After having to work much later last night than anticipated, Justine and I finally struck out from home on Wednesday around 10am. We’re on our way to the Smokies at the beginning of January during the first cold snap of the year; once we joined I-26 near Saluda nc I see snow lurking in the shadows and the further we went into the mountains icicles began to show up on the road sides as thick as dogwood trunks. The temps were supposed to rise from a high of 31 up to the mid 50s and the plan was to camp for at least one to two nights at the Koa campground in Townsend. Unlike the national parks campgrounds, Koa had electric hookups so we planned on bringing a heater or two if it was needed and then staying in the park for the rest of the trip.
I’m used to getting to the Smokies from the south via Cherokee; Cades cove however was the focal point of this trip on the north-west corner of the park. So instead, for the first time in my memory, I approached the park from the north and honestly was disgusted. Driving through the rows of attractions, dinner shows, miniature golf courses, and outlet stores, it stood for everything i was trying to get away from on this trip. I wanted to go hike to old farmsteads and cabins, watch deer in Cades Cove, and if possible find the elk hiding somewhere near Cataloochee valley. The dichotomy of someone wanting to go see the same things I did and then go the Hatfield and McCoys comedy dinner just don’t seem possible. But, in this matter I’ll truthfully admit, I’m very closed-minded and probably not right. This urban sprawl I find so horrible also provides jobs and economic security to thousands of people; and for the people who don’t like it like myself, all we have to do is drive a little farther and it all falls away.
It’s after 4pm by the time we arrive at Koa and I realize I made the right choice is choosing to stay here the first night so that at least I wouldn’t have to set up the tents in the dark. As I went to go into the campground office to pay up, I realized the door was locked and no one was around. From the top of the hill a golf cart with a gentleman in a Koa jacket ( a good sign that he was who we were looking for) came rumbling down to meet us. He looked slightly bewildered and asked if we needed some help; when I asked if we could pay for a tent site with an electric hookup his eyes bulged from his head. “Wait. You’re going to stay in a tent?”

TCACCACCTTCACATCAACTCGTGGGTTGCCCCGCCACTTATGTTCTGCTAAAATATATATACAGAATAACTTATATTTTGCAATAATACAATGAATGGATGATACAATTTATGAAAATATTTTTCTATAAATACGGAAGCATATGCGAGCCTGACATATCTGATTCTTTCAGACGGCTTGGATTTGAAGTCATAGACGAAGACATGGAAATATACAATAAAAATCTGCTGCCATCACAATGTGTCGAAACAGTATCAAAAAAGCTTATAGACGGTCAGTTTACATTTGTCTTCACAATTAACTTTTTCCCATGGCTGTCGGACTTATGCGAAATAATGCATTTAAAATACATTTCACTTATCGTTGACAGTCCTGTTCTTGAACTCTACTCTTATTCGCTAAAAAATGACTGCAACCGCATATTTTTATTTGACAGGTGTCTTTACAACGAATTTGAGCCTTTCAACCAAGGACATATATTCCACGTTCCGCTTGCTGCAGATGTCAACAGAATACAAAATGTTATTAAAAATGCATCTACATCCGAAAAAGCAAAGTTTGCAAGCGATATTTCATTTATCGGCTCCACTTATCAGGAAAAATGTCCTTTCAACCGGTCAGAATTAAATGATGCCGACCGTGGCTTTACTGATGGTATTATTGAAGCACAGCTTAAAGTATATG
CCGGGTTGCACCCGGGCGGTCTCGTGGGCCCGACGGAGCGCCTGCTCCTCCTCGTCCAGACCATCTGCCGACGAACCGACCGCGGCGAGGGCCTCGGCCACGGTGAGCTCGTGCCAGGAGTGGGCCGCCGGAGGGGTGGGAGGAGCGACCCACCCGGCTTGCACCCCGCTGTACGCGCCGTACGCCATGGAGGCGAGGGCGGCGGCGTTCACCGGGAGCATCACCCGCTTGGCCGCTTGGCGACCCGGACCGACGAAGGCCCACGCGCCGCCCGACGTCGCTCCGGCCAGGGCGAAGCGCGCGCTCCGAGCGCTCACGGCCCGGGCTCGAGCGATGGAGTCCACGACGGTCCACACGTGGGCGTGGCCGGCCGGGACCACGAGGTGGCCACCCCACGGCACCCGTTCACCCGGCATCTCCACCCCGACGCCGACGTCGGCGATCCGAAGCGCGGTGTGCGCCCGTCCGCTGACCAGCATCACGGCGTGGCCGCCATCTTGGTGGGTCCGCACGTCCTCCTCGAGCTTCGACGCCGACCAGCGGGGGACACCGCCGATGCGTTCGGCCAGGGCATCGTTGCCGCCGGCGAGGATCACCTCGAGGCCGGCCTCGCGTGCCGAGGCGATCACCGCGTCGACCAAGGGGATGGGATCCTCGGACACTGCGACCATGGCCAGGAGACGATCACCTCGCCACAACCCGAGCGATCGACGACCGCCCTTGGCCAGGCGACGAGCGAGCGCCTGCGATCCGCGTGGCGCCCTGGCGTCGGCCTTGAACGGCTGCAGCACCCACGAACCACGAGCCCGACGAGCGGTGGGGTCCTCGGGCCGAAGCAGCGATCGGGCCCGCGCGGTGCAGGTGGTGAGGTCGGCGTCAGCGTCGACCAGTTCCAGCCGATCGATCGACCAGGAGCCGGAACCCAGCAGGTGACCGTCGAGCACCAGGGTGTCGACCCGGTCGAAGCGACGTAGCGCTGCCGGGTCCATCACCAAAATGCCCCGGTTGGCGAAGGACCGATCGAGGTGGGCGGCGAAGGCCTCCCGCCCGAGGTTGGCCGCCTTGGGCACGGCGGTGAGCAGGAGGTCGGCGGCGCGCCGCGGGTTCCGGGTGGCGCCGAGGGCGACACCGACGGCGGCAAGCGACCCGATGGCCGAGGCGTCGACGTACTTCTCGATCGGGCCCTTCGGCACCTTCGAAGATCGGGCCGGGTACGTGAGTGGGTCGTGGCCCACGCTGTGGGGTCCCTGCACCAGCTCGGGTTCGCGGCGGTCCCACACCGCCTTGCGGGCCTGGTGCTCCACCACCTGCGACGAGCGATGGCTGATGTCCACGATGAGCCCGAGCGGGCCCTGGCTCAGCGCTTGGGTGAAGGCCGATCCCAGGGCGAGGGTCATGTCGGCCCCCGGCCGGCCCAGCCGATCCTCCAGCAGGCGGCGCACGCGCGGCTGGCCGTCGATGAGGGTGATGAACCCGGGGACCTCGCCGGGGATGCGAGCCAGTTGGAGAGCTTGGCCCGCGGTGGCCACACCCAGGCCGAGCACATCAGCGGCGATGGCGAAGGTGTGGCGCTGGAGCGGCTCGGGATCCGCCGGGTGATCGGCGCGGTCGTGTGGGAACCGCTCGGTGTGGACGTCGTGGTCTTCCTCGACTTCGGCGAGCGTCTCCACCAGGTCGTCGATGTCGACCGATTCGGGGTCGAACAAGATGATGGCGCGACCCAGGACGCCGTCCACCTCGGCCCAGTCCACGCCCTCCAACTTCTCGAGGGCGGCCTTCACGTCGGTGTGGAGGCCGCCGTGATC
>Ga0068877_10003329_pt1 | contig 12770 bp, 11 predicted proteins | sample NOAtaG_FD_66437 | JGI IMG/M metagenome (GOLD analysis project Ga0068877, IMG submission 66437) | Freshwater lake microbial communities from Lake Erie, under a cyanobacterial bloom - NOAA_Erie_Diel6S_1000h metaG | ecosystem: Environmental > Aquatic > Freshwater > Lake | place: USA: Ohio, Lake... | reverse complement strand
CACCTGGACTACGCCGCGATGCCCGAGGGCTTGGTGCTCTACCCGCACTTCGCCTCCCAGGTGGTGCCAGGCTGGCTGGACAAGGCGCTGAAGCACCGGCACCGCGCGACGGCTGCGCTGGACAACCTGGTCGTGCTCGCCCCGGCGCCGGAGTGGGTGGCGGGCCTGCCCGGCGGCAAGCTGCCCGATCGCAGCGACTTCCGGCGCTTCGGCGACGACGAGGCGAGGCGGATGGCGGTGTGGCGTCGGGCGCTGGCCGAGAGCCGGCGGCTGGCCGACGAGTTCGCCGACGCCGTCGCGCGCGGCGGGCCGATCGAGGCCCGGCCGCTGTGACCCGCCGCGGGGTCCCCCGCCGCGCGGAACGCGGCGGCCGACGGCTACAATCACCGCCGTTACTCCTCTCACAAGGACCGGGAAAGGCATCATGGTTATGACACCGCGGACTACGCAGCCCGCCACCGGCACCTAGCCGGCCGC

“That’s the plan. If your tent sites don’t have electric hookups well take an rv site instead if that’s ok.”
He hemmed and hawed a little and said he needed to double-check something with his boss but said that he would give us an rv site for the price of a tent site. A silent “Score!” was said in my head and I thanked him. He went to go find his boss but said he would return shortly to finish the sign up process. Very happily I waited for him and when he returned his boss crackled over the walkie-talkie. “Its going to go down to 17 tonight. I’m afraid if anyone stays in a tent they’re going to freeze to death; offer them a 1 room cabin for the same price as a Tent site and give them a heater too. We don’t have anybody staying there so if they want to do this for the next few days that’s fine”
So, for $30, we got a cabin with beds and electricity. We setup quickly and then took pictures of the frozen branches sitting in the water. Ravioli was for dinner and between the two of us and the freezing weather we devoured a family size can. Settling in for the night I was thankful for the cabin; we wouldn’t have died in a tent, but things were so comfortable with the cabin. Wanting to catch up on sleep we turned in around 8:30pm so we could wake up early for the sunrise